We will continue our discussion of the reproductive system’s development
by looking at the development of the external genitalia
and how the same features will diverge
to produce either masculine or feminine appearance.
The external genitalia initially develop from the somatic layer of lateral plate mesoderm,
the somatopleure that’s growing anteriorly to form the thoracic, abdominal,
and then, pelvic body wall.
As these wrap around,
they’re going to come into existence on either side of the cloacal membrane.
You may recall that the cloaca is a common chamber for emptying of the urinary,
the genital, and the gastrointestinal system, and the cloacal folds
on either side of it are going to become some of the external genitalia.
As development proceeds,
an urorectal septum separates the cloaca into either the urogenital sinus or the rectum,
one anteriorly, one posteriorly.
On the outside, we have a continued separation of the membrane into an anal membrane
and a urogenital membrane
that’s covering the opening of the reproductive and urinary tracts.
As that’s occurring, labioscrotal swellings
are going to develop on either side of these folds.
So the urogenital membrane will be surrounded by labioscrotal swellings,
with a genital tubercle, a little bump located just anterior to it.
Now, both male and female external genitalia develop from the same starting point.
But exposure to estrogen or Dihydrotestosterone,
DHT, is going to move it into one or two different directions
so that it can form either male or female external genitalia.
In female, the urethral folds on either side of the urethral and vaginal opening
are going to remain separate.
Posterior to that will be a closure of that fold
and then, a little further back, the opening of the anus.
Further development is gonna cause labioscrotal swellings further lateral
to enlarge and create the labia majora and more anteriorly, the mons pubis.
The genital tubercle will become the head of the clitoris,
also known as the glans of the clitoris.
And once again, the opening of the urinary system and the vaginal opening
will be found inside the vestibule.
In male development, starting from the indifferent stage,
we have the urethral folds on either side,
and the labioscrotal swellings just lateral to those.
The glans of the penis will develop from the genital tubercle
located just ahead of the urethral folds.
Now, in the case of male development,
the labioscrotal swellings will become the scrotum, the urethral folds will seal together,
and the opening of the urethra will be eventually found at the head of the penis,
also known as the glans of the penis.
So as the urethral folds seal themselves shut,
they kind of zip forward from the base of the penis,
out towards the glans, and the labioscrotum swellings enlarge
and have the testes descend into them and then, will fuse on the midline,
leaving us with a scrotal raphe or a continuous seam
between the two sides of the scrotum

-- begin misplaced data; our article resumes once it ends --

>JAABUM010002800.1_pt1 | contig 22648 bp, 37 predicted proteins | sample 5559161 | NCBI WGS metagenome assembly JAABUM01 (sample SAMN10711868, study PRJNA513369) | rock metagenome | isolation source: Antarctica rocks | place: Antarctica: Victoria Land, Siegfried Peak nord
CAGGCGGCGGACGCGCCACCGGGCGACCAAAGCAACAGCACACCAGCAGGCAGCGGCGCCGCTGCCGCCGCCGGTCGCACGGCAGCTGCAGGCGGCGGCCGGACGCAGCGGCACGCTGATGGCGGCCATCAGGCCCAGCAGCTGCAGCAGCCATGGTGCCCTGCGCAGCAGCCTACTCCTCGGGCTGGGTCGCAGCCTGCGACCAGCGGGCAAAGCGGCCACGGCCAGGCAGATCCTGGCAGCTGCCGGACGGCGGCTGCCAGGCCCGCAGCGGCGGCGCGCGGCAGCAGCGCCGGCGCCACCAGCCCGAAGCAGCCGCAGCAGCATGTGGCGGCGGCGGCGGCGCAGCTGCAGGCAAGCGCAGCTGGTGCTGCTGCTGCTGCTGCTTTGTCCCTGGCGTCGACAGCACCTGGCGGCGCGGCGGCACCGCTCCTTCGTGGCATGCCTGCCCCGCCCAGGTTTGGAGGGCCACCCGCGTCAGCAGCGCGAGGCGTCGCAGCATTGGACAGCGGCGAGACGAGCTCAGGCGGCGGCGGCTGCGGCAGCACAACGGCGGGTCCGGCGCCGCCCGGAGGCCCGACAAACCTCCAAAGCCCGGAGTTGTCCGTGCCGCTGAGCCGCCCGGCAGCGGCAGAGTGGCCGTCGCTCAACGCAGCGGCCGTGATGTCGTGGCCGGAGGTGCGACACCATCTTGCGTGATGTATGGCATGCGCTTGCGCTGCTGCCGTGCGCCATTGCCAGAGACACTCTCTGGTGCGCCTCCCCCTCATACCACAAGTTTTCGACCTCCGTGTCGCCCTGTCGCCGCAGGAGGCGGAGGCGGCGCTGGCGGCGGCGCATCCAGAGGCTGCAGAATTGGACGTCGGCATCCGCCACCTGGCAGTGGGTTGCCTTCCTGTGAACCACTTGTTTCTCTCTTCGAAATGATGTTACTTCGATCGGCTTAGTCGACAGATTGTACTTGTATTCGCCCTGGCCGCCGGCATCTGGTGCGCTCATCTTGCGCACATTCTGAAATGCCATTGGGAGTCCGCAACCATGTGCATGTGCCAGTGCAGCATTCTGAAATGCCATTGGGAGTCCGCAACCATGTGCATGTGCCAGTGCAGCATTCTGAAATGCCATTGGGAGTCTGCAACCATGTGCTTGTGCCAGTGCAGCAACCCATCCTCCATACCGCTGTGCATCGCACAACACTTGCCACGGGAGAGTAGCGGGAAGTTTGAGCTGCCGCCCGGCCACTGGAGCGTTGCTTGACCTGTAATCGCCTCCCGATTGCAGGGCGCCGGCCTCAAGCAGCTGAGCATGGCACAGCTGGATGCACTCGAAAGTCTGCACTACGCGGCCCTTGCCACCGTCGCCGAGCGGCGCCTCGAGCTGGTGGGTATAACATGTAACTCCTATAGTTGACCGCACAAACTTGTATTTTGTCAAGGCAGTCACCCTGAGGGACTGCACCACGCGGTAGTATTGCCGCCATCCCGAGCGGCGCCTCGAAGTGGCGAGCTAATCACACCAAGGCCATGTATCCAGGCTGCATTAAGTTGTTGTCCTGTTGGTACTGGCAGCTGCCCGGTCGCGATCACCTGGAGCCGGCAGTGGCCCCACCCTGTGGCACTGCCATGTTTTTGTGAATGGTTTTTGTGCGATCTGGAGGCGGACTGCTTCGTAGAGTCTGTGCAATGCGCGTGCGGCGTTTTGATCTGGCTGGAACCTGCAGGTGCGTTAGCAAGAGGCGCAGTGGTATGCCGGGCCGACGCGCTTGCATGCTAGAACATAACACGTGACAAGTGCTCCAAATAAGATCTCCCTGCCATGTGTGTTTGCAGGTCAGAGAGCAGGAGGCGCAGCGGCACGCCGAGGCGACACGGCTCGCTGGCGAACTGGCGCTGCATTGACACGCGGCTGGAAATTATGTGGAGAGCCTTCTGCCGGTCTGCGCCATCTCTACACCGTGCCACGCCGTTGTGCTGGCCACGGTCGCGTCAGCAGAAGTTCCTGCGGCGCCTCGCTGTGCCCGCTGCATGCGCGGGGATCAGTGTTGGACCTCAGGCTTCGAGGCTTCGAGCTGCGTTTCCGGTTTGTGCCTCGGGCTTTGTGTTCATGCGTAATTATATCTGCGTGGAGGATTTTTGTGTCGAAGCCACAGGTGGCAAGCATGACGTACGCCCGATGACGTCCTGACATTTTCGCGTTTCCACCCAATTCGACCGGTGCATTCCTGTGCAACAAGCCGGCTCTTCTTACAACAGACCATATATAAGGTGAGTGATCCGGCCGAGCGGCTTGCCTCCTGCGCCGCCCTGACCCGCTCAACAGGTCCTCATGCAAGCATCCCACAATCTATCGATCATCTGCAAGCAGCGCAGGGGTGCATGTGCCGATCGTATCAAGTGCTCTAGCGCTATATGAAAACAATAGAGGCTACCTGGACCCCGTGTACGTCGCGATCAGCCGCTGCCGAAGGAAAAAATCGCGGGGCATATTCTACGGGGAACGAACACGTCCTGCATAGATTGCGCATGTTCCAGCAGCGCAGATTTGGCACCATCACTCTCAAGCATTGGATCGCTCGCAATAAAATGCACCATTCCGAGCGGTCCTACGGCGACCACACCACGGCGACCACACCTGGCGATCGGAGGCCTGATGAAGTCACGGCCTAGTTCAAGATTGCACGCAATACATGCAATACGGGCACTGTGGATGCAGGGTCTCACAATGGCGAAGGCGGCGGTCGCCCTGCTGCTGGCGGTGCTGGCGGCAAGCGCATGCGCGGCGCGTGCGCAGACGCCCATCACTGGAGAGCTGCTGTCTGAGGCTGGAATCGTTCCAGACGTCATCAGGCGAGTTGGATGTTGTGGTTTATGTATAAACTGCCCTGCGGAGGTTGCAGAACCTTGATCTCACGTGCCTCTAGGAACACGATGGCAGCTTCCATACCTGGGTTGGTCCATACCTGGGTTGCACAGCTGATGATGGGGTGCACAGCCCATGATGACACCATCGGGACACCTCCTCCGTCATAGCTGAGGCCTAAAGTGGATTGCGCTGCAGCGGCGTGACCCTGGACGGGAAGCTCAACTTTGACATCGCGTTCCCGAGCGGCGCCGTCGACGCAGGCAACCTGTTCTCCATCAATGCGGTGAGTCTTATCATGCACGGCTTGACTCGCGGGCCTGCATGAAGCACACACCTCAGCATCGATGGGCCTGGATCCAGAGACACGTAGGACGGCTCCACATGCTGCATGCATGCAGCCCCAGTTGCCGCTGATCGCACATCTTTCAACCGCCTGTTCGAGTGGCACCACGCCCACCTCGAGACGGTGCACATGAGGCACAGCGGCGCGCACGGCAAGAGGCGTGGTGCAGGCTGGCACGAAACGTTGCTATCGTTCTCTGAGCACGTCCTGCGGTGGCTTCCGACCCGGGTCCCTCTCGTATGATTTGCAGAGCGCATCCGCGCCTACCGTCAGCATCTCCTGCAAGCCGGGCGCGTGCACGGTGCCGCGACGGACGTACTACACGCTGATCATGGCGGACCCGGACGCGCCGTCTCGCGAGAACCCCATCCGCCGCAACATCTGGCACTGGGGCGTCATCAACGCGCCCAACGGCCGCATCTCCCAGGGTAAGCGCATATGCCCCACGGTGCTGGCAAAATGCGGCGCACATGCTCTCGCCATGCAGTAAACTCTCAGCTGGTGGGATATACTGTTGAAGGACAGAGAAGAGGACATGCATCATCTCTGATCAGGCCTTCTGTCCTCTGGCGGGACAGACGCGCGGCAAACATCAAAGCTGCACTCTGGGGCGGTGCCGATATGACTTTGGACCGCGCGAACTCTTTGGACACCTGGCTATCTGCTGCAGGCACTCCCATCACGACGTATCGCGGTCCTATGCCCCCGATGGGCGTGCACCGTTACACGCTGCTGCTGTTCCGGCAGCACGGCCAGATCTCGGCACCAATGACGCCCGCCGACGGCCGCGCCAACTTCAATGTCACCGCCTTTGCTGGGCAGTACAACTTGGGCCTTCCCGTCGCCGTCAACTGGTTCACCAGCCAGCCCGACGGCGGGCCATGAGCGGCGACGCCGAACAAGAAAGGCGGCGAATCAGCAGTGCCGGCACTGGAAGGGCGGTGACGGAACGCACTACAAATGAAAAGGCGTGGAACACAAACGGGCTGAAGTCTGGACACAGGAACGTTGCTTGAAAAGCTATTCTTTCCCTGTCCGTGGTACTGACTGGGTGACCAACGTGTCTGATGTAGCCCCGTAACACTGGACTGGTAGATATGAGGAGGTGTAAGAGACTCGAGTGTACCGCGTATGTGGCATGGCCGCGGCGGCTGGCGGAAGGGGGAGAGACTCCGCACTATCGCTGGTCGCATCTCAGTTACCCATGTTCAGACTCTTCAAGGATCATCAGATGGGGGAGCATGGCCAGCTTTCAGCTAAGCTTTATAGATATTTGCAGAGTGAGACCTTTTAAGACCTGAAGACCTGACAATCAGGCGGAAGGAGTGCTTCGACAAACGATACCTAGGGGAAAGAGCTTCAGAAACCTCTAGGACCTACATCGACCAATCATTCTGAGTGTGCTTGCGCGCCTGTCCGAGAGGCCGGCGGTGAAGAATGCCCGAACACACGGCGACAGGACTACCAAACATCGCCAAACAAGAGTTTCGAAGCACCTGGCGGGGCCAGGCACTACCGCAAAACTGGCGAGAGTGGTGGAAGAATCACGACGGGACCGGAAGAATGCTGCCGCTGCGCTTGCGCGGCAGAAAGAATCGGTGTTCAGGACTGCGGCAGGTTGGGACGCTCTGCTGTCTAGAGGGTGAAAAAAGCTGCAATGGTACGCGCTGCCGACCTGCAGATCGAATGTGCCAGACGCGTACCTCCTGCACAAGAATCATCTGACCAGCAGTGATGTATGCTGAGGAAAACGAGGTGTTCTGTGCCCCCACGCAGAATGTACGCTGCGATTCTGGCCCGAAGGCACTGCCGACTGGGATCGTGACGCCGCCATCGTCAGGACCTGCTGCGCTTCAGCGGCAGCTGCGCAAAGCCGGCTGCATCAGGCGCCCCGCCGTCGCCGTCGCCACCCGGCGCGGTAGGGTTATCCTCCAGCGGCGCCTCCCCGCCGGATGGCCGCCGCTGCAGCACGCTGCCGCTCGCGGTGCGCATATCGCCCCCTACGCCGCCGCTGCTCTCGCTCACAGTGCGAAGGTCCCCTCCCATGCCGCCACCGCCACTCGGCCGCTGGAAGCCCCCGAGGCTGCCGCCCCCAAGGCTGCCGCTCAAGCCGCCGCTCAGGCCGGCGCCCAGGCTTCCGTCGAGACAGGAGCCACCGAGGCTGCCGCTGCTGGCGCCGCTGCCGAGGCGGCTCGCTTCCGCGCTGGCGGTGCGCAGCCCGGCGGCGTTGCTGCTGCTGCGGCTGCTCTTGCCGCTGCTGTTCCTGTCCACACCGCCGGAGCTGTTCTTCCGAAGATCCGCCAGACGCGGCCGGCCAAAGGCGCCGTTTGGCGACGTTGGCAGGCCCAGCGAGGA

and similarly, will have the penile raphe extending onto the shaft of the penis
on its ventral side as the urethra is completely enclosed in the spongey cavernous body,
or pardon me, the spongey body of the penis.
The endoderm lined urethra almost reaches the end of the penis
but does not actually reach the outside.
Instead, before the urethra can actually empty urine to the outside,
ectoderm from the glans of the penis invaginates
and meets the endoderm lined portion of the spongey urethra.
And when that membrane between the two ruptures,
urine can then be released from the penis and the kidneys can do their work
and contribute the urine back into the amniotic fluid.
As this is happening, the glans of the penis develops some furrows within it
that will move inward and create the prepuce or the foreskin of the penis.
If the labioscrotal swellings or urethral folds fail to fuse together
to create the scrotal or penile raphe along its ventral surface,
the urethra in the male can open a little too soon
and not actually make it to the glans of the penis.
This is called hypospadias.
It’s an irrelatively common anomaly to find in male infants.
If the scrotum has an opening allowing urine out, that is called peroneal hypospadias.
Between the scrotum and the shaft of the penis would be penoscrotal.
And further down onto the shaft, we would have penile hypospadias.
The further the hypospadias extends outward,
the more it’s gonna replicate the normal appearance
emptying from the glands of the penis
and if it’s emptying just underneath the glands of the penis in a balanic/coronal manner,
or on the tip of the penis but facing downward, also known as glandular hypospadias,
it will probably not be surgically repaired.
But the ones that are emptying a little further back
may have elective surgery done to make sure that urine can drain in the typical manner.
In a seemingly related condition,
you can have epispadias where the urethra opens on the dorsal side of the penis.
This is due to a completely different set of events during development.
If the lateral plate mesoderm that forms the pelvic wall
fails to fuse completely on the front,
it can wind up causing an opening of the penis on the dorsal surface
or even an opening of the penis, genitalia, and bladder
from the anterior wall of the pelvis.
This is known as bladder exstrophy
and is similar to gastroschisis and ectopia cordis
and that it is a body wall defect only this time, manifesting in the pelvis.